“I’ve been a support of the Embankment Preservation Coalition, mostly financially over the years, and then I also have a connection to botanical illustrators,” Lyness said. “It occurred to me one day when I was walking by the embankment that I could use my connections to the botanical art world in service of promoting awareness of the embankment issues. And also to document the flora and the fauna of the embankment.”

Christiane Fashek’s British Soldier Lichen.

Botanical artists and local artists come together

Lyness’s initial idea was to have the exhibit be a florilegium, featuring portraits of paintings of each native plant to a local ecosystem painted by local artists. She approached Crowley with the idea, who loved it and suggested they procure a grant from the county.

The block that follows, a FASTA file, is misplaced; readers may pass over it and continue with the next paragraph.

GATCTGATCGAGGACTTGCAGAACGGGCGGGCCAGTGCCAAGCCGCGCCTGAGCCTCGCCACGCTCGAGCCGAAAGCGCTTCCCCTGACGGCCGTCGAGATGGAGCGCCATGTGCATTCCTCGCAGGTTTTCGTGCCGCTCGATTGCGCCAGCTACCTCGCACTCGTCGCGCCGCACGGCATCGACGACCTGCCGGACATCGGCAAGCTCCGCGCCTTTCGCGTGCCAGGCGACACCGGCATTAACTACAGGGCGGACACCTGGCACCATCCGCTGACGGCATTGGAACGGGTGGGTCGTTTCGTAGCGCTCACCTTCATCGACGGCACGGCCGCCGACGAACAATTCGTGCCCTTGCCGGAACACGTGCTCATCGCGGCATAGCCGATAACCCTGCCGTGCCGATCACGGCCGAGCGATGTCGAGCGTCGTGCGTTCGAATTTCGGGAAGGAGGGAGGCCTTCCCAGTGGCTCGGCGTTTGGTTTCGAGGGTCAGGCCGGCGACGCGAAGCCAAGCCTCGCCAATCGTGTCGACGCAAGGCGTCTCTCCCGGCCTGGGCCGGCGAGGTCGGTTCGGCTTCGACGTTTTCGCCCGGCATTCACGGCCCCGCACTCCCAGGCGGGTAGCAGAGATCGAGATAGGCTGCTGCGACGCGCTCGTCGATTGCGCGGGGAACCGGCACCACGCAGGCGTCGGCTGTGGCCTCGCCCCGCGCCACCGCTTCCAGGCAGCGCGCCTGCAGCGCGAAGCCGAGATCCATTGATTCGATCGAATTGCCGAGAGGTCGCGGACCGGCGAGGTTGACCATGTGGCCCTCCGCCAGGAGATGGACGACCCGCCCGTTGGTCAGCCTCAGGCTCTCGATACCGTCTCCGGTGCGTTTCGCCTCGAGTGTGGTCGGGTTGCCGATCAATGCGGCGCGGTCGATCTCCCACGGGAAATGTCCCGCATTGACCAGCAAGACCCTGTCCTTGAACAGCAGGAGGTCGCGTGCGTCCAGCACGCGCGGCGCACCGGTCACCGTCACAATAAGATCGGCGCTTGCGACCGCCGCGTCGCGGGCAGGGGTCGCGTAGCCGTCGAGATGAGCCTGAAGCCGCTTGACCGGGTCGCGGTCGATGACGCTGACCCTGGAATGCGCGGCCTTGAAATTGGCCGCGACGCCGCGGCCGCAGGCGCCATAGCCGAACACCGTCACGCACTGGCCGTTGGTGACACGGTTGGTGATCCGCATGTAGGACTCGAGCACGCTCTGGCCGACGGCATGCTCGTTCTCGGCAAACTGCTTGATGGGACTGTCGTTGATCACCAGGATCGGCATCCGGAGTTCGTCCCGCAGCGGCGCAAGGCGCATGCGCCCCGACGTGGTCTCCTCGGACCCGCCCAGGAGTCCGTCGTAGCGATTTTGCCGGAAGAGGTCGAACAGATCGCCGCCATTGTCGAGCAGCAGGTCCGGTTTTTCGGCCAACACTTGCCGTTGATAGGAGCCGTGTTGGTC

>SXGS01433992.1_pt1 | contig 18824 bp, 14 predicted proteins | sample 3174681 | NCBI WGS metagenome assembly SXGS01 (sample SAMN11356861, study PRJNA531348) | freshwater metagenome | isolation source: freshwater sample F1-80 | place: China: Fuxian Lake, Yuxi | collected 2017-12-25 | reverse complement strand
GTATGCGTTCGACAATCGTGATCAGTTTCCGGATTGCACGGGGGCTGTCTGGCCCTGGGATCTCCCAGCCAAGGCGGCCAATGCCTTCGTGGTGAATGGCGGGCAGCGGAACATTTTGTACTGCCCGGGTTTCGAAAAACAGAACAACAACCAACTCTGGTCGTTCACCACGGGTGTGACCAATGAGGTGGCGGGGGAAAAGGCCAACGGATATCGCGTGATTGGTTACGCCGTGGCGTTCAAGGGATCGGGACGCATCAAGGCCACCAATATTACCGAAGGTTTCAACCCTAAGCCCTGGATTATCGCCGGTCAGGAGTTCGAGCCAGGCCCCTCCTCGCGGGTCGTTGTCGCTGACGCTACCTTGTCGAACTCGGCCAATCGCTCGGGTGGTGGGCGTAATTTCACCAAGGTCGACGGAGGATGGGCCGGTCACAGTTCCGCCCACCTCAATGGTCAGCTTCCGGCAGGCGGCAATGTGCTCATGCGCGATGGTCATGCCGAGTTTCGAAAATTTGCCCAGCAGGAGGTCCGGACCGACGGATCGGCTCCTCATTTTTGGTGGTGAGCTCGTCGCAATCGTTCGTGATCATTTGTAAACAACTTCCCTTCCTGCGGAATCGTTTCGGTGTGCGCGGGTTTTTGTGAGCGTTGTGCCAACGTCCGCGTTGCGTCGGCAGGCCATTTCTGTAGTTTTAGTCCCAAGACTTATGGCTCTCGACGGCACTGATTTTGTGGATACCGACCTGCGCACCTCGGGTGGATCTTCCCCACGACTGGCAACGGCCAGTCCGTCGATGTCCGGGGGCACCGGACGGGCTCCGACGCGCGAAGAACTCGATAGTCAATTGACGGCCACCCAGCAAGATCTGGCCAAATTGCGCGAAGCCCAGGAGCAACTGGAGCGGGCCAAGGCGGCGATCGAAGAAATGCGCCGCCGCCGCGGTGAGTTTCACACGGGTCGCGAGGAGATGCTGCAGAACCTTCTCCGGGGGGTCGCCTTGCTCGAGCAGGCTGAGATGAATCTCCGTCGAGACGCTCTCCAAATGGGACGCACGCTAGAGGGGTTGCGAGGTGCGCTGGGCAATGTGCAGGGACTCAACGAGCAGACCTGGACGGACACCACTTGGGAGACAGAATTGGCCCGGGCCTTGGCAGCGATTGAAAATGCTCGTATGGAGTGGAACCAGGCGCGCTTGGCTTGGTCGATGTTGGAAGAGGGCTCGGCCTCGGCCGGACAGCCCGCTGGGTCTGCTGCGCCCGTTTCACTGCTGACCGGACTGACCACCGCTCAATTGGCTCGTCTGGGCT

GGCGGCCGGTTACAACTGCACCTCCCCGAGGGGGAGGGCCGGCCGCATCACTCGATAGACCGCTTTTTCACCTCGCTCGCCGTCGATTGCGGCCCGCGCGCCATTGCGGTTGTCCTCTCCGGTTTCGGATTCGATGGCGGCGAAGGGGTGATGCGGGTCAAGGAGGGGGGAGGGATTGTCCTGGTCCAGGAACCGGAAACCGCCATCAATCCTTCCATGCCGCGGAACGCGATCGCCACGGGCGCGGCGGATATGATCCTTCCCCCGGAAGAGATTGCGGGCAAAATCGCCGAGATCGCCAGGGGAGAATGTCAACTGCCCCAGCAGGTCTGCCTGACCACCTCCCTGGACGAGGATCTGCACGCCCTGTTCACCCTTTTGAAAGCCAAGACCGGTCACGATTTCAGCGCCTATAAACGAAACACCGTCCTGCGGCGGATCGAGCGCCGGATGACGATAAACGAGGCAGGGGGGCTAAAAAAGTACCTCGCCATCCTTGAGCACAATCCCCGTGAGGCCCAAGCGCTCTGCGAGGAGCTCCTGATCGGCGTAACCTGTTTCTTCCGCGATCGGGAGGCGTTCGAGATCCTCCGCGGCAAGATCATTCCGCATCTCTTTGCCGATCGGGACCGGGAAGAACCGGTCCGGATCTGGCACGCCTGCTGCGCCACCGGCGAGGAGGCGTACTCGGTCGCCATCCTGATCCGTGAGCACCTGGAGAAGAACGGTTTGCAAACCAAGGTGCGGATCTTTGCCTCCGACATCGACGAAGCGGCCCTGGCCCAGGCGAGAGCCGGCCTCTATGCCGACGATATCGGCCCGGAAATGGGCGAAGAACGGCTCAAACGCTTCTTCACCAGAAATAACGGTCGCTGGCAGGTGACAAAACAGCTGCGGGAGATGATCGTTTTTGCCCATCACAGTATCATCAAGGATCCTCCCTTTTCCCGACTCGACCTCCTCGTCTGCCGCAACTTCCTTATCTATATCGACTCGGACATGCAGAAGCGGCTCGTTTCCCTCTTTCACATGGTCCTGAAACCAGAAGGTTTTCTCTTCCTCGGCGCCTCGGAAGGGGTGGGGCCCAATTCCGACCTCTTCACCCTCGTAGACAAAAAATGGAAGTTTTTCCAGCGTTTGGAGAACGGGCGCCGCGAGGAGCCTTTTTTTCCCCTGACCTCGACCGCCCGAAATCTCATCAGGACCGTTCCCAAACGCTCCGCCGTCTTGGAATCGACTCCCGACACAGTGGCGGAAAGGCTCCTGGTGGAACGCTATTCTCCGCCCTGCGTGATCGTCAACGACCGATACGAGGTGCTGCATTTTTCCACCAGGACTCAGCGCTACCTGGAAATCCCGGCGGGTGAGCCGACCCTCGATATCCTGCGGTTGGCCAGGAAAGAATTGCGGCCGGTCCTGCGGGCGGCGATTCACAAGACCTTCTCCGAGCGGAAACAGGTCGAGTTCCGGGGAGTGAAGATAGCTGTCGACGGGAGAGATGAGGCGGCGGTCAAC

“I pitched the idea to a group that I’m part of, the Tri-State Botanical Artists, and they were really excited about it because a lot of botanical artists are also environmentally conscious, because they look at plants and they’re interested in that. They were really excited to be a part of the project, so I was able to get 16 artists that completed the project.”

However, that required local artists, and since Lyness’ botanical artist friends, from the group the Tri-State Botanical Artists, were from out-of-county. So it shifted from a florilegium to an art exhibit that also included local multi-media artists from Hudson County.

“It morphed into what we got, and that’s why part of the exhibition is botanical artists, and part of the exhibition is of the multimedia artists that are from Hudson County,” Lyness said. “So I still want to do a florilegium, but maybe in a couple years.”

Tammy McEntee’s Broom Sedge.